Tennyson Street is many different things to many different people: arts district, restaurant mecca, former construction zone, financial lifeblood, symbol of a gentrifying city, buzzy place to spend (and spend money) all day. For the owners of Empourium Brewing Company, which opened today at noon, the street feels like home.
"We have spent a lot of time in Fort Collins and we loved the feel of Old Town — the mom-and-pop shops, the small businesses and local feel. Tennyson Street has that same feel to us," says Greg Fetzer, who owns Empourium with his wife, Sara (they're both Colorado natives), and their friends, Mike Cugini and Justin Vallely.
The group got to know each other over the course of several years; Greg and Justin were college friends who home-brewed together, while the Fetzers met Cugini later after Greg left his career in event planning to become a brewer. Greg had started at Rogue Brewing in Oregon before moving back to Colorado five years ago and taking a job at Rockyard Brewing in Castle Rock, where he eventually became head brewer.
"We knew we always wanted to work for ourselves," says Greg, who learned about nearly every side of the business at Rockyard, where he helped oversee a recipe and packaging overhaul.
When the time came to choose a location, the group signed on for a slot in a brick building at 4385 West 42nd Avenue (across from César Chávez Park) that was going to be gutted and renovated. When it opens today, the 3,400-square-foot brewery will house a ten-barrel brewing system, twelve taps (including one nitro tap) and space for 99 guests inside and thirty on the patio. But it also has a unique look and feel inside. For starters, a vibrant color scheme of red and black blends into a huge mural on one wall that was painted by Drew Button (who also designed Rockyard's new can labels).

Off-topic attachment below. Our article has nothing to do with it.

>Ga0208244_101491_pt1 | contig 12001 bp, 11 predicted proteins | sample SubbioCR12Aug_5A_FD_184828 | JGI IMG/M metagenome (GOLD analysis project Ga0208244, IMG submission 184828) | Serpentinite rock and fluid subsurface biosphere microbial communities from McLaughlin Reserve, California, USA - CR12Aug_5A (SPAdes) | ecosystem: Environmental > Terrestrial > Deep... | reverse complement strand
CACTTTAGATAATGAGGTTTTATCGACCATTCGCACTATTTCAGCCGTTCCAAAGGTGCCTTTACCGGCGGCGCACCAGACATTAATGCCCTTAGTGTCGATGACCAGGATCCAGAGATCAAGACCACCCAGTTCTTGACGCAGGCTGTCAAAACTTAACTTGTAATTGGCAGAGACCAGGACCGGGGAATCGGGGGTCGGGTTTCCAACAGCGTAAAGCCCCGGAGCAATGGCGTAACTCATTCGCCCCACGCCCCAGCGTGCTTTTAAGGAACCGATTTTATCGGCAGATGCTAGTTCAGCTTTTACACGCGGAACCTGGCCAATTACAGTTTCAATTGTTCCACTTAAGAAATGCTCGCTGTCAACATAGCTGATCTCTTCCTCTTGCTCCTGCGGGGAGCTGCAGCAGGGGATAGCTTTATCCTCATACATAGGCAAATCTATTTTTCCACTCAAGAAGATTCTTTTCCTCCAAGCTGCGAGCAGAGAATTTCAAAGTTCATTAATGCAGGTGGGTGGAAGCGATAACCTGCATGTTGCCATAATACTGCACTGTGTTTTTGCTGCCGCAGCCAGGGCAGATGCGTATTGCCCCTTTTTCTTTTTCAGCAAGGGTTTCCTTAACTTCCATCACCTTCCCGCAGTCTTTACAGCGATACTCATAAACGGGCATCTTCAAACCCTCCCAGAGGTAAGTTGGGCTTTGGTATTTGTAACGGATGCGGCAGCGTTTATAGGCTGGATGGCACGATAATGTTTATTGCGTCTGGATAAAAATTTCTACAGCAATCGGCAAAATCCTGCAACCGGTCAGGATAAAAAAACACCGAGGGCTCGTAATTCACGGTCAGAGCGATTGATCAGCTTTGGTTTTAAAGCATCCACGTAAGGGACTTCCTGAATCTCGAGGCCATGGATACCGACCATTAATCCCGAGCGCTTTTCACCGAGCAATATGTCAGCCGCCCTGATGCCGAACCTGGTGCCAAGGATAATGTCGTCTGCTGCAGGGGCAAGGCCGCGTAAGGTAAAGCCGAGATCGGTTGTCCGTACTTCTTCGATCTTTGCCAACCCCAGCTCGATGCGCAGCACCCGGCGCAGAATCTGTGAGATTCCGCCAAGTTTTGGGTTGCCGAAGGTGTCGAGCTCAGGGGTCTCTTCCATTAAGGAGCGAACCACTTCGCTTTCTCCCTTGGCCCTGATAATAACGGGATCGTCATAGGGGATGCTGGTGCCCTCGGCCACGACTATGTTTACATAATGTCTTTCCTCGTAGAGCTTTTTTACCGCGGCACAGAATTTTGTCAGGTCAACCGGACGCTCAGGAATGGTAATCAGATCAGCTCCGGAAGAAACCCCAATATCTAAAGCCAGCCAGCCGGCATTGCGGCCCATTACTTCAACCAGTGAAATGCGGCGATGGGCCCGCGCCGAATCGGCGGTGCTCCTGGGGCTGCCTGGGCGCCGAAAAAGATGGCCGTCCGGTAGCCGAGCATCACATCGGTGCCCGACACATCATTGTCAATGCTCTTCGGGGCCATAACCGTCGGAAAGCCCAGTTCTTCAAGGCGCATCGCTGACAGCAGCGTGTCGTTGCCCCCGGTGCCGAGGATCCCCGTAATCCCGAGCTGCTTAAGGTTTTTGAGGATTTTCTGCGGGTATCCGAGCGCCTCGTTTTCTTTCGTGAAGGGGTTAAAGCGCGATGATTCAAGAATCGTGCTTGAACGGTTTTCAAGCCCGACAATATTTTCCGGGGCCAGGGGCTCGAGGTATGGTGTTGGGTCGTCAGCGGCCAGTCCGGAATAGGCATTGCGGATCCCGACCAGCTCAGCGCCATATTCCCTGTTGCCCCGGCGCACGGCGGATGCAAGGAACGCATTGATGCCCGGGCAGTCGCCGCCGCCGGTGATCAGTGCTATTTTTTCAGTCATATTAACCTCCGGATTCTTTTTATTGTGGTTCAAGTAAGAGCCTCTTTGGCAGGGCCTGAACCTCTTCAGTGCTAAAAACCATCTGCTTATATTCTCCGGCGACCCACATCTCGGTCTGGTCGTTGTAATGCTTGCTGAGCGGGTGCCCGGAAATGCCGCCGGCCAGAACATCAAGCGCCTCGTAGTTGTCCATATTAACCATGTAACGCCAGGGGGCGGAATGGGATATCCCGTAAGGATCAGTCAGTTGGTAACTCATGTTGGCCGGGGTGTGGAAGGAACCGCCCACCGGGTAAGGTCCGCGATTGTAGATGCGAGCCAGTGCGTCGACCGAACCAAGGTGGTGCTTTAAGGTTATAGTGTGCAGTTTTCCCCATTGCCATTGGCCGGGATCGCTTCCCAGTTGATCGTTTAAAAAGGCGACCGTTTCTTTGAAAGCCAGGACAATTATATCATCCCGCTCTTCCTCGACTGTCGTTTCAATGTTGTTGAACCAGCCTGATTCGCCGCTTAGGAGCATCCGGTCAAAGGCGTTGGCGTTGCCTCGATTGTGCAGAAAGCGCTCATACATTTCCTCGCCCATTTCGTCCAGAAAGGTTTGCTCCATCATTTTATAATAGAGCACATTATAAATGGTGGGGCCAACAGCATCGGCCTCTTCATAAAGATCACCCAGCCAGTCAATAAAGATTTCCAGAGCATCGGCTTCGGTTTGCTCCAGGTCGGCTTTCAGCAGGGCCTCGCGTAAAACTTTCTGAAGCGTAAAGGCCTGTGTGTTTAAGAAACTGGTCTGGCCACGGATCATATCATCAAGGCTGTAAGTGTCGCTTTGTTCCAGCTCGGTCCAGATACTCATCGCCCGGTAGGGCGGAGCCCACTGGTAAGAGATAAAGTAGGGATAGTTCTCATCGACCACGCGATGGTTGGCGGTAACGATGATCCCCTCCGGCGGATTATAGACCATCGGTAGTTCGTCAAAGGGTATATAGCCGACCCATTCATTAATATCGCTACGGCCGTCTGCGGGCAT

On the east side are two massive, floor-to-ceiling glass doors that lead to the brewery itself. The setup allows beer drinkers in the taproom to watch the work going on back there, but with a physical separation to help with cleanliness.
"When people walk in, we don't want them to feel like they've been here before," explains Vallely, an engineer, about the decor, which blends their modern look with the original brick from the building.
Other special touches include custom-made tasting trays and tap handles (with magnet labels that can be easily interchanged), unusual glassware, purse hooks, phone charging outlets, an outdoor space reserved for food trucks and menus that list all the other businesses along Tennyson Street.
"There is so much competition out there," Sara adds. "We learned a lot at Rogue about marketing and branding and so we've spent a lot of time making a brand and not just a brewery. We always said [that] if we were going to do it, we were going to do it right. You only have one chance to make a first impression."
Many of the details — including the name of the brewery itself — come from pop culture references in movies and music. For instance, there's Gettin' Schwifty Saison (which takes its name from the show Rick and Morty) and Conditions of My Parole Coffee Blond refers to the band Puscifer.
"Empourium" is a play on words that refers both to the hangout in the movie Dazed & Confused and to a similar hangout in the small Colorado town where Greg grew up. "It's a little bit of everything," he says. "It's the kind of place where everyone hangs out. That's what we want this to be."
When the brewery opens today, it will have at least six beers on tap, including Bang-A-Rang Brut IPA; Peace, Love & Pale Ale; Krusher Cream Ale with peaches, apricots and vanilla beans; Gettin' Schwifty Saison; and Conditions of My Parole Coffee Blonde.
Tennyson Street has quickly become a real hot spot for beer drinkers. Empourium joins Call to Arms, the Grateful Gnome Sandwich Shop & Brewery, De Steeg/Blind Faith and FlyteCo in the stretch of just a few blocks.
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